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A new $54 million NIH grant is about to reinvent the way clinical research is conducted at
Melissa Begg, co-director, and Henry Ginsberg, director, of the new Irving Institute for Clinical and Translational Research.
Melissa Begg, co-director, and Henry Ginsberg, director, of the new Irving Institute for Clinical and Translational Research.
CUMC. The award is part of the NIH’s Roadmap for Medical Research, which seeks to accelerate medical discovery and improve health.
   The Clinical and Translational Science Award (CTSA), announced in October, will help re-engineer CUMC’s research enterprise from one composed mostly of individuals conducting research focused on a single approach to problem-solving to a model characterized by multi-disciplinary teams who collaborate to transform basic discoveries into new treatments.
   CUMC was one of 12 medical centers to receive the first of these highly competitive NIH grants. By 2012, the NIH expects to have 60 such centers across the country.
   “Effective collaboration and communication are crucial to the research enterprise,” says Lee Goldman, executive vice president and dean. “The CTSA award will allow us to enhance the levels of collaboration, integration, and communication among our scientific community. It is vital to ensuring that CUMC continues to lead, to innovate, and to be a valuable partner with like-minded academic health centers now and into the future.”
   Since the early 1990s, the NIH has tried to address the slowing pace in which new discoveries progress from the bench to the bedside, first with new grant programs to enable more scientists to become clinical investigators, then by increasing money spent on basic research.
   “These approaches didn’t work because they only focused on isolated silos of
scientific activity,” says Henry Ginsberg, M.D., the Irving Professor of Medicine and the grant’s principal investigator. “Translating new knowledge to medical care requires communication and cooperation among different silos, so simply increasing support for the individual components of the process won’t help. The barriers to moving knowledge from one area to another must also be overcome.”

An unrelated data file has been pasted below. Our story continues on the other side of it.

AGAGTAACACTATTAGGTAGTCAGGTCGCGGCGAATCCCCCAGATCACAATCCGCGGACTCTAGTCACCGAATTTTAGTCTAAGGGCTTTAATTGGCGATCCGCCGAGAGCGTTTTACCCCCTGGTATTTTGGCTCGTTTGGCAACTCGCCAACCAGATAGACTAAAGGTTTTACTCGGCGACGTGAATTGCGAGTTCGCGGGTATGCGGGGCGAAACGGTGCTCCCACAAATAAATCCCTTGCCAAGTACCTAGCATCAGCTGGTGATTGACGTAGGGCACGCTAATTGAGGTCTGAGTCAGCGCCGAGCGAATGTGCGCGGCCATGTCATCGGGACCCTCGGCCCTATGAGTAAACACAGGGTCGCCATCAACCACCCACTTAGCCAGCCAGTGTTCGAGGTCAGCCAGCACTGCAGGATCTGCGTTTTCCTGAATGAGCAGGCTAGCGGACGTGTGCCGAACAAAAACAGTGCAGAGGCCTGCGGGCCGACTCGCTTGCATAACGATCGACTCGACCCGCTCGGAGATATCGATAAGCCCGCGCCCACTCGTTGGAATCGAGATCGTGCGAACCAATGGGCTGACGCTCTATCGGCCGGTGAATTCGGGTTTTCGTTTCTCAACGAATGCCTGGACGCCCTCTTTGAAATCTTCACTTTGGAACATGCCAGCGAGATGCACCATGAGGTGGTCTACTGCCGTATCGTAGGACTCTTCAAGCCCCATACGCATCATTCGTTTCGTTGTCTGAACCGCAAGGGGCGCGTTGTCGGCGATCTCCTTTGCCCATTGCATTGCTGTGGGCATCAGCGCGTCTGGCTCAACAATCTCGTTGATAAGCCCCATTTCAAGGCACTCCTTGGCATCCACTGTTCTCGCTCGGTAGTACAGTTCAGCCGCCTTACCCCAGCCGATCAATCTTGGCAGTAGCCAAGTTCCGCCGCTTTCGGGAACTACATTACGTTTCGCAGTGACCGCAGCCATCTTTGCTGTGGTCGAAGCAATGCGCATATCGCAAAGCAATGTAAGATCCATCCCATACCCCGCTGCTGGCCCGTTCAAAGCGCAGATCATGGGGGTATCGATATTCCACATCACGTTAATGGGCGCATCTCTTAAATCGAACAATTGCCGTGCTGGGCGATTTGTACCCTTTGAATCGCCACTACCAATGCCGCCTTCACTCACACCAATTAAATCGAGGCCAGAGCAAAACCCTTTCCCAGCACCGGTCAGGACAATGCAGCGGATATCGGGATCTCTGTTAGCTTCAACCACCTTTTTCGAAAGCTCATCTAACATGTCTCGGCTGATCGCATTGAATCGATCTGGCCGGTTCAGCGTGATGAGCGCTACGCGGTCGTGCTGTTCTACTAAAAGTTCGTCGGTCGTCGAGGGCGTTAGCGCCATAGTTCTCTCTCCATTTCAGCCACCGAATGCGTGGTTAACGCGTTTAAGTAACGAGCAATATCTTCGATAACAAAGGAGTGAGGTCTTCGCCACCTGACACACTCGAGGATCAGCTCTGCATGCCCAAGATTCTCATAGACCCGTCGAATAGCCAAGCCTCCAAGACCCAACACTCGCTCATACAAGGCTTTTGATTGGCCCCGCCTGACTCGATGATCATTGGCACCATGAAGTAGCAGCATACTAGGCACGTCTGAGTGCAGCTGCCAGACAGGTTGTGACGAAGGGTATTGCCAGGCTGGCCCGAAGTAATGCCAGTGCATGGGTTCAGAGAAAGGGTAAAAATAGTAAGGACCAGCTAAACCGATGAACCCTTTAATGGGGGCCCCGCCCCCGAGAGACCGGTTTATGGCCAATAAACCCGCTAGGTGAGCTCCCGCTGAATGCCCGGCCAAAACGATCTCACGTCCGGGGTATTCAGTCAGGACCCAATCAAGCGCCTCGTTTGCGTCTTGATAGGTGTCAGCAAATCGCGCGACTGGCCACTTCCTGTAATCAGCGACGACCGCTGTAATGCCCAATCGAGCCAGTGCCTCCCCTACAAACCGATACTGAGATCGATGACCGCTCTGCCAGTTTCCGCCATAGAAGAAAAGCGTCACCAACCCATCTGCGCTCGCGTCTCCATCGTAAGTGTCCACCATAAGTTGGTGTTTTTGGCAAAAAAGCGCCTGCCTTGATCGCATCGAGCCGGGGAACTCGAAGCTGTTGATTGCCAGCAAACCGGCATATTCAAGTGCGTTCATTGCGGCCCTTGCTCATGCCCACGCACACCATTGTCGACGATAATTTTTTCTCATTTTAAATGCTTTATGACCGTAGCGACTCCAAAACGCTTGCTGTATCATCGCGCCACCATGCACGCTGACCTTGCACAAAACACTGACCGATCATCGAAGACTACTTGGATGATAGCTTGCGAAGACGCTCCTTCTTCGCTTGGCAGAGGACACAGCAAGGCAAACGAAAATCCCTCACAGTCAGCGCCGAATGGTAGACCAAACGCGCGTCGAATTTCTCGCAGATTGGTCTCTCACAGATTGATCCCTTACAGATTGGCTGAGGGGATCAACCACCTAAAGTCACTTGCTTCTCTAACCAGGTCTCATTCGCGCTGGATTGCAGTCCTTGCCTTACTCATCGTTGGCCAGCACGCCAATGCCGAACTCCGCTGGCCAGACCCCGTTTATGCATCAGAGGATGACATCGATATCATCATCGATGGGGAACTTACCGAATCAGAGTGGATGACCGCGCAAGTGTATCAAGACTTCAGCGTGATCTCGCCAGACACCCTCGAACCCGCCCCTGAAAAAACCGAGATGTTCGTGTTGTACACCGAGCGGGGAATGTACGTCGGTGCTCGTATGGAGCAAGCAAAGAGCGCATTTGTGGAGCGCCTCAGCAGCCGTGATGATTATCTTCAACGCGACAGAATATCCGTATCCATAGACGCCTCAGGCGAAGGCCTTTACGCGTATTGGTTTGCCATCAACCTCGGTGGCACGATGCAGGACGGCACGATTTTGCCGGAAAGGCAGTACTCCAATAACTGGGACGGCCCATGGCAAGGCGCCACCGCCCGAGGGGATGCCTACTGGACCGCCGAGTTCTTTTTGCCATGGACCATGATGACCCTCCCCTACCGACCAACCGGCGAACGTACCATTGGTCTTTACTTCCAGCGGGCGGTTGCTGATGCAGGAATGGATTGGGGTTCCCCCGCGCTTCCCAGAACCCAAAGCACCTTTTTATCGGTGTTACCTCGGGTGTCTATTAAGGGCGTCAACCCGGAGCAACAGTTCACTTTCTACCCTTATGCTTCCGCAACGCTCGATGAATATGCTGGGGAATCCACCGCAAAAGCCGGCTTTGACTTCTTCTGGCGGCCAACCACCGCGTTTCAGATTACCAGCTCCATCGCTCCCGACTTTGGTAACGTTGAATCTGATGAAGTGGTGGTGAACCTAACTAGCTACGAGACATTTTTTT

There are terrific examples of groups at CUMC who have overcome these barriers, Dr. Ginsberg adds, “but we can do more, we must improve and we can restructure a more supportive environment for translational research.”
   The first step in establishing a more supportive environment will be the creation of an academic home for translational research – the Irving Institute for Clinical and Translational Research. Junior fellows and senior faculty across CUMC will be given joint appointments by the Institute. Junior faculty will receive salary and research support, and all faculty will be supported for promotion by the Institute as well as their “home” departments.
   Having a home for translational research will help revamp the path to academic success. “The traditional route to academic success has been narrowly focused research, which has actually been an impediment to translational research,” says Melissa Begg, Sc.D., professor of clinical biostatistics at the Mailman School and co-director of the Institute. “Investigators who remain in a single discipline typically have an easier time publishing papers and are rewarded by their universities with promotions and raises. Translational research often takes longer to publish, and it is often difficult to assign credit to interdisciplinary efforts undertaken by a research team. Providing financial support gives faculty an incentive to engage in translational research.”